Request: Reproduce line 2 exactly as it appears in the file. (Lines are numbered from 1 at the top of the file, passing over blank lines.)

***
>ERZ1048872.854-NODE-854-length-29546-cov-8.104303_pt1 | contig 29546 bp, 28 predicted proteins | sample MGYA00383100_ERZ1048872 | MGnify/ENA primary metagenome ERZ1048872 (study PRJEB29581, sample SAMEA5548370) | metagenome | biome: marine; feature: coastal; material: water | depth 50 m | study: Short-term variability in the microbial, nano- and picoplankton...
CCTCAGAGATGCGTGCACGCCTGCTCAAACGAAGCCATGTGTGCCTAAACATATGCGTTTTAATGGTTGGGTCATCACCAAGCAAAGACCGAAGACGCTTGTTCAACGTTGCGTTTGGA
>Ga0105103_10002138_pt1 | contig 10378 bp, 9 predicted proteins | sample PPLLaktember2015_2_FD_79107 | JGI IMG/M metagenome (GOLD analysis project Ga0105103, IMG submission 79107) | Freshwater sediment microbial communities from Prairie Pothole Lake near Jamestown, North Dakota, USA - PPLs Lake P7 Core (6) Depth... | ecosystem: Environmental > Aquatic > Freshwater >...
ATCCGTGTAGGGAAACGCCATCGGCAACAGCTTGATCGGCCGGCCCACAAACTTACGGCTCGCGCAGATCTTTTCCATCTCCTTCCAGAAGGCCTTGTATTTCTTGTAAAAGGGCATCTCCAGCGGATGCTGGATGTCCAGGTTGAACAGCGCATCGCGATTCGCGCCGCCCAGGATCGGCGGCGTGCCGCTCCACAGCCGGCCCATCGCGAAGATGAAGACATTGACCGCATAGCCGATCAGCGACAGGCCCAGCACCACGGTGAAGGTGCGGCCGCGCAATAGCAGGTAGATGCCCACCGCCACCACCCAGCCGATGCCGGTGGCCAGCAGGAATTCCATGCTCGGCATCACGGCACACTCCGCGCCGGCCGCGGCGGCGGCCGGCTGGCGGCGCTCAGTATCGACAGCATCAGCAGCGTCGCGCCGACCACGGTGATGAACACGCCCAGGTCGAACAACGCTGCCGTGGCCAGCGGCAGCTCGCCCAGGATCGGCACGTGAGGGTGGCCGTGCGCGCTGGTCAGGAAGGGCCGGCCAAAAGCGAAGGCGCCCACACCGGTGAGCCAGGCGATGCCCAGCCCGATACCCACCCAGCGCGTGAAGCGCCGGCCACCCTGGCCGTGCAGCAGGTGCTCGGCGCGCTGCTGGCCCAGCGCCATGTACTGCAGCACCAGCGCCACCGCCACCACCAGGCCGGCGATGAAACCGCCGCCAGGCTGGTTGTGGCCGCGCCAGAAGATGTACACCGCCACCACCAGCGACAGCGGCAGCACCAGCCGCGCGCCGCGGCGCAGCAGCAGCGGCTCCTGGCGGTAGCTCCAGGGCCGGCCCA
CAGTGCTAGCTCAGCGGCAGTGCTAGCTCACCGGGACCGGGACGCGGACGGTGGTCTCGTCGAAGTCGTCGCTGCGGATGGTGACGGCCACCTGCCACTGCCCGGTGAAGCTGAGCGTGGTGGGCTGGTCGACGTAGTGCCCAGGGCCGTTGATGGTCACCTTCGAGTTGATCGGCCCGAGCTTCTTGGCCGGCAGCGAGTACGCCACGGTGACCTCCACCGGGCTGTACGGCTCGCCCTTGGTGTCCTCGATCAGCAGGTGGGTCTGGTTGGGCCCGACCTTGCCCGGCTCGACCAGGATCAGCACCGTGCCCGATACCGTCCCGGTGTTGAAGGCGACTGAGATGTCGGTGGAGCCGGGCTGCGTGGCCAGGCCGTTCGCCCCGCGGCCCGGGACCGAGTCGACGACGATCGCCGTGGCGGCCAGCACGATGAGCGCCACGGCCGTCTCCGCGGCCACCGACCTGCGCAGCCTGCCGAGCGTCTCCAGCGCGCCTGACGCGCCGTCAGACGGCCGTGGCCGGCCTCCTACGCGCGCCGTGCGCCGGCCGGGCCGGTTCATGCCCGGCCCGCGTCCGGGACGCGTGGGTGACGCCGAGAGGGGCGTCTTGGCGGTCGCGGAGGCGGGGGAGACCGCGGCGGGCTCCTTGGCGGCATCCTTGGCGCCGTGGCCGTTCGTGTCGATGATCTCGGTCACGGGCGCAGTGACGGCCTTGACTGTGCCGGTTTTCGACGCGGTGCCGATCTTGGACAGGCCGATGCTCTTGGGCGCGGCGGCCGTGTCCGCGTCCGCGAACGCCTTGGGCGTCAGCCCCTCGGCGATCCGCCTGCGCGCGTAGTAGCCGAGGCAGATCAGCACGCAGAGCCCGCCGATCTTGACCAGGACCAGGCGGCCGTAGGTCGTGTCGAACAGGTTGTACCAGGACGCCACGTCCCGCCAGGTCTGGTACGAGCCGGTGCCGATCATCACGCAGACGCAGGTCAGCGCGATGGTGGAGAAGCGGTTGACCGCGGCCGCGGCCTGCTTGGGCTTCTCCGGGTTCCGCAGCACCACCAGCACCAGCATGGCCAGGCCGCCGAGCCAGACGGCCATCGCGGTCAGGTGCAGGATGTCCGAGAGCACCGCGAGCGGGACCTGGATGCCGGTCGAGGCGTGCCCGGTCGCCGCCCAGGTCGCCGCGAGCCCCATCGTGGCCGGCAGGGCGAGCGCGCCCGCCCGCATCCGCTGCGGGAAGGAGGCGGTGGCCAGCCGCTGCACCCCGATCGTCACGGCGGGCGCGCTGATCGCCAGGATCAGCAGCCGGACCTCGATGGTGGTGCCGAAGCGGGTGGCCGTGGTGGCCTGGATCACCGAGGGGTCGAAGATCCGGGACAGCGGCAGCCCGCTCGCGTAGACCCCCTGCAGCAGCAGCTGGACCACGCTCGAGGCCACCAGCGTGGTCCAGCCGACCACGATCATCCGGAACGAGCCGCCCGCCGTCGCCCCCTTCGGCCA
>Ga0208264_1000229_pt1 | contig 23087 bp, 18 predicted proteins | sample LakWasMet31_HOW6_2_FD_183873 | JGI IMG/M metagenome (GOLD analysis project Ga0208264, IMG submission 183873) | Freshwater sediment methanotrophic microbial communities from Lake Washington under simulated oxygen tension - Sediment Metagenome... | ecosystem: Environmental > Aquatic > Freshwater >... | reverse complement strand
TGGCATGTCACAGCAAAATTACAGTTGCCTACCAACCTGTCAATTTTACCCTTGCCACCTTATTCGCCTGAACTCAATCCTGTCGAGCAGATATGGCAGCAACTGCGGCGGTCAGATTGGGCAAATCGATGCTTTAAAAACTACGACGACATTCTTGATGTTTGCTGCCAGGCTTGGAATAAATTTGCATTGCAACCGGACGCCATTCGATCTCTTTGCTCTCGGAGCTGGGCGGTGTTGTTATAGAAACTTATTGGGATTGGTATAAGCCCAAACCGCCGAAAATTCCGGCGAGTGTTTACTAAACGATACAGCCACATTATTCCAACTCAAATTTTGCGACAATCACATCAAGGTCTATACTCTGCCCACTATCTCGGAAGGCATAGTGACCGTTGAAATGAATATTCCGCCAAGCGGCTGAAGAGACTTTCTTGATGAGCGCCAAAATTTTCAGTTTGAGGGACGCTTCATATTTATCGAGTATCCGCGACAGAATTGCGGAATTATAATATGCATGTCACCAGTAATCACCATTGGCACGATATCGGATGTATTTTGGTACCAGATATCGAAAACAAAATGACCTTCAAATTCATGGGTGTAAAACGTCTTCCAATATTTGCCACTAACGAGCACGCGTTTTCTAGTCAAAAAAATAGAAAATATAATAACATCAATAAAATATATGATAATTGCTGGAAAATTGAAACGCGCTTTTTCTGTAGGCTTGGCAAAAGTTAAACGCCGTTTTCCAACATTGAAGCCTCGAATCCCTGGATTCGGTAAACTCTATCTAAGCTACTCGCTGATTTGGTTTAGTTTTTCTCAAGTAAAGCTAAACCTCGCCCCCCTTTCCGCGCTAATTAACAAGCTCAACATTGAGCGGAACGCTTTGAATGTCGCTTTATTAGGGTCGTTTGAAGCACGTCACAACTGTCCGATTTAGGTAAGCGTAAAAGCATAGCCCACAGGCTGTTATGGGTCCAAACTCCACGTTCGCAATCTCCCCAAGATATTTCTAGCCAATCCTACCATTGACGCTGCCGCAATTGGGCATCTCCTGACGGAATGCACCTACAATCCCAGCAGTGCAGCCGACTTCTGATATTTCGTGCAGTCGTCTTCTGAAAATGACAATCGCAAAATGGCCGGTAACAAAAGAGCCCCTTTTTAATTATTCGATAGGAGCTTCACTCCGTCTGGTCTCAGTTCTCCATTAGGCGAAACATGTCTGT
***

CCTCAGAGATGCGTGCACGCCTGCTCAAACGAAGCCATGTGTGCCTAAACATATGCGTTTTAATGGTTGGGTCATCACCAAGCAAAGACCGAAGACGCTTGTTCAACGTTGCGTTTGGA